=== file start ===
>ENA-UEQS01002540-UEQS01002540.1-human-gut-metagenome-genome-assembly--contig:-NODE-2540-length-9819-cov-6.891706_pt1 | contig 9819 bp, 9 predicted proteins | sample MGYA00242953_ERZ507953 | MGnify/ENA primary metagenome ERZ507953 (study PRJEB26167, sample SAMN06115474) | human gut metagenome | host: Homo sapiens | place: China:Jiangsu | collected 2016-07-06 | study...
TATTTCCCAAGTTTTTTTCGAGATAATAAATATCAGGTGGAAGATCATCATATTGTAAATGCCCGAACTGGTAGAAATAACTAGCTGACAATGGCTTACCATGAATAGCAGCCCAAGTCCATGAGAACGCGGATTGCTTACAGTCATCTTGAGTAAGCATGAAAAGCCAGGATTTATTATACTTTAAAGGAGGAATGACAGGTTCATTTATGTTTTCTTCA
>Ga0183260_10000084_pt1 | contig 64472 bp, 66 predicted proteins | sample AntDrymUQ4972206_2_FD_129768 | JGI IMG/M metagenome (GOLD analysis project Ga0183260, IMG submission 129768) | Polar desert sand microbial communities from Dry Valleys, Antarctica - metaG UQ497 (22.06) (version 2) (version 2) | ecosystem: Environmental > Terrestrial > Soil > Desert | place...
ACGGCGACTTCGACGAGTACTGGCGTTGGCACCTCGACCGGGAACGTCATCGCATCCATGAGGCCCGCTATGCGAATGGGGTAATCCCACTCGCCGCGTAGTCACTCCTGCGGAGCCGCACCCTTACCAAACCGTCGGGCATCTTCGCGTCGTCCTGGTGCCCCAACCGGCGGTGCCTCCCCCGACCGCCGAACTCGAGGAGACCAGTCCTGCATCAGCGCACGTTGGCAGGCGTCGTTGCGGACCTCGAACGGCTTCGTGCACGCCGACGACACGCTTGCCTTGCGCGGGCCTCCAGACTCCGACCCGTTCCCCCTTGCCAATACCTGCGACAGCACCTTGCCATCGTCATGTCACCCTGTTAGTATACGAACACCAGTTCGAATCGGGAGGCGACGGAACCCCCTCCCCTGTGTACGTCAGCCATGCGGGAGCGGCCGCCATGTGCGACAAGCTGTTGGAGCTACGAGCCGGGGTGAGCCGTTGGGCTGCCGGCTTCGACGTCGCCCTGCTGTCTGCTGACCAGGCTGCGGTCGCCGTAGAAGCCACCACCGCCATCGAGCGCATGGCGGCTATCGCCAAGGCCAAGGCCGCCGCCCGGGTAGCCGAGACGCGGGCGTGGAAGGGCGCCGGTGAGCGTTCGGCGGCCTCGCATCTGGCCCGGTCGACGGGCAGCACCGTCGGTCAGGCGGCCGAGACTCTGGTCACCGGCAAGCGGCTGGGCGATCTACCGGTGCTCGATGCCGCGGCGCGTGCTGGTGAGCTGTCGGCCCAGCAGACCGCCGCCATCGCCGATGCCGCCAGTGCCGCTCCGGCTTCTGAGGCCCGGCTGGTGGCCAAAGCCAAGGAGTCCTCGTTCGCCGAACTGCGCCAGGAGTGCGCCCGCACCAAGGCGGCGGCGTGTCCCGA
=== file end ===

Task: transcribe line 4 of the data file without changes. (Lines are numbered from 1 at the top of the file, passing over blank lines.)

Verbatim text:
ACGGCGACTTCGACGAGTACTGGCGTTGGCACCTCGACCGGGAACGTCATCGCATCCATGAGGCCCGCTATGCGAATGGGGTAATCCCACTCGCCGCGTAGTCACTCCTGCGGAGCCGCACCCTTACCAAACCGTCGGGCATCTTCGCGTCGTCCTGGTGCCCCAACCGGCGGTGCCTCCCCCGACCGCCGAACTCGAGGAGACCAGTCCTGCATCAGCGCACGTTGGCAGGCGTCGTTGCGGACCTCGAACGGCTTCGTGCACGCCGACGACACGCTTGCCTTGCGCGGGCCTCCAGACTCCGACCCGTTCCCCCTTGCCAATACCTGCGACAGCACCTTGCCATCGTCATGTCACCCTGTTAGTATACGAACACCAGTTCGAATCGGGAGGCGACGGAACCCCCTCCCCTGTGTACGTCAGCCATGCGGGAGCGGCCGCCATGTGCGACAAGCTGTTGGAGCTACGAGCCGGGGTGAGCCGTTGGGCTGCCGGCTTCGACGTCGCCCTGCTGTCTGCTGACCAGGCTGCGGTCGCCGTAGAAGCCACCACCGCCATCGAGCGCATGGCGGCTATCGCCAAGGCCAAGGCCGCCGCCCGGGTAGCCGAGACGCGGGCGTGGAAGGGCGCCGGTGAGCGTTCGGCGGCCTCGCATCTGGCCCGGTCGACGGGCAGCACCGTCGGTCAGGCGGCCGAGACTCTGGTCACCGGCAAGCGGCTGGGCGATCTACCGGTGCTCGATGCCGCGGCGCGTGCTGGTGAGCTGTCGGCCCAGCAGACCGCCGCCATCGCCGATGCCGCCAGTGCCGCTCCGGCTTCTGAGGCCCGGCTGGTGGCCAAAGCCAAGGAGTCCTCGTTCGCCGAACTGCGCCAGGAGTGCGCCCGCACCAAGGCGGCGGCGTGTCCCGA